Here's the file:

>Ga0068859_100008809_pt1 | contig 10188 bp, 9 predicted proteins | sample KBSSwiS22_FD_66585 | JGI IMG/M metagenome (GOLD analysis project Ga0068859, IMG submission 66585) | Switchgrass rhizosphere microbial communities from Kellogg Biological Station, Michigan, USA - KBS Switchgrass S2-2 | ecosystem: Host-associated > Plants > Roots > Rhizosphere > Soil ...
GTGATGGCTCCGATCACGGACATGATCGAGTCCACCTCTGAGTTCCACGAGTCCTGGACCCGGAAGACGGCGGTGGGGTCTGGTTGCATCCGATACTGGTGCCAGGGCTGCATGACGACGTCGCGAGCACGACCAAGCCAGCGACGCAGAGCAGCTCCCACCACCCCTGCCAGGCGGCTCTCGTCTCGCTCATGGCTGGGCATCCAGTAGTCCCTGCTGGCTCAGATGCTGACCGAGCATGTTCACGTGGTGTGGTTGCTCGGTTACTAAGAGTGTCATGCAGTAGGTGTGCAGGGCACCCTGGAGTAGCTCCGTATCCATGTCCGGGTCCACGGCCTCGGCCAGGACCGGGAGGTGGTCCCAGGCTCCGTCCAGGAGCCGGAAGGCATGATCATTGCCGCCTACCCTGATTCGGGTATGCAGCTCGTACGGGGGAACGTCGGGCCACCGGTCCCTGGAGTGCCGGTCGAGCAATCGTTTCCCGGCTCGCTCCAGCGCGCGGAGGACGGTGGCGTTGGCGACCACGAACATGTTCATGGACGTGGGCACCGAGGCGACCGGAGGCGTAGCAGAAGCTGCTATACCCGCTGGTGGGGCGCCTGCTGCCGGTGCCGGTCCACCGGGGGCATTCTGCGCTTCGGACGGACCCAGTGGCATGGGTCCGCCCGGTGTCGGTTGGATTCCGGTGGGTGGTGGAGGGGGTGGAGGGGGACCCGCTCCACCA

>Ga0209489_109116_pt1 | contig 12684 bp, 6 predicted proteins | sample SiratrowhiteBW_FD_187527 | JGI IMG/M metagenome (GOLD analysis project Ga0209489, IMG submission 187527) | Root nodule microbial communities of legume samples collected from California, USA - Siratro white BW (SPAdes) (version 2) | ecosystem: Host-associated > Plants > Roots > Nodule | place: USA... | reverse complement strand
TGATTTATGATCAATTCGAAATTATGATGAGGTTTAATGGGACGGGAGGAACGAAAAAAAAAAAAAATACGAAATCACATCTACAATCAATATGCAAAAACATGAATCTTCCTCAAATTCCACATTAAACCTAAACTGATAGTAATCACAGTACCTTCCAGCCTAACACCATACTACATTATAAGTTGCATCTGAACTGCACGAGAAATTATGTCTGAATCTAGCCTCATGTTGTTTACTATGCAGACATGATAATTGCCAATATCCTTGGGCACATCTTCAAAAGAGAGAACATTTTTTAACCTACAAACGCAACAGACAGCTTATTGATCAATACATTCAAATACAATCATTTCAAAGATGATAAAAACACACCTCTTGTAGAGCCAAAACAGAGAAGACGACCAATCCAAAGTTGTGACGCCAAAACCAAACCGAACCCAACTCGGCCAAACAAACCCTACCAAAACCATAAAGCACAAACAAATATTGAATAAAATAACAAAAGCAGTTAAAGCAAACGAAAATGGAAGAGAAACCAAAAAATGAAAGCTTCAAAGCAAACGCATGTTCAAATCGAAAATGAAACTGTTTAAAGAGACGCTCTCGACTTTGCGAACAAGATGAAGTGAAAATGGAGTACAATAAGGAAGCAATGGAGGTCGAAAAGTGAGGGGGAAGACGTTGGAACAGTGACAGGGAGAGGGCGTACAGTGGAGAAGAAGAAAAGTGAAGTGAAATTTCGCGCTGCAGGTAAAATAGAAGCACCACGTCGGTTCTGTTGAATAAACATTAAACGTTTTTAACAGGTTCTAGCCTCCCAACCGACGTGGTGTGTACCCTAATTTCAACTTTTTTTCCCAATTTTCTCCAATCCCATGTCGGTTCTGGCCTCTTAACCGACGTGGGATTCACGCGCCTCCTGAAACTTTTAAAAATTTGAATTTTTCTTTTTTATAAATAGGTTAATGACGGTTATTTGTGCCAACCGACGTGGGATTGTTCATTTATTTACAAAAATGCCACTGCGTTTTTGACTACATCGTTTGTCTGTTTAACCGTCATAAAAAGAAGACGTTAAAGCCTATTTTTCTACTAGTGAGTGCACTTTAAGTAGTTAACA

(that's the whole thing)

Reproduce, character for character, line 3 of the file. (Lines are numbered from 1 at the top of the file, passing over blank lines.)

>Ga0209489_109116_pt1 | contig 12684 bp, 6 predicted proteins | sample SiratrowhiteBW_FD_187527 | JGI IMG/M metagenome (GOLD analysis project Ga0209489, IMG submission 187527) | Root nodule microbial communities of legume samples collected from California, USA - Siratro white BW (SPAdes) (version 2) | ecosystem: Host-associated > Plants > Roots > Nodule | place: USA... | reverse complement strand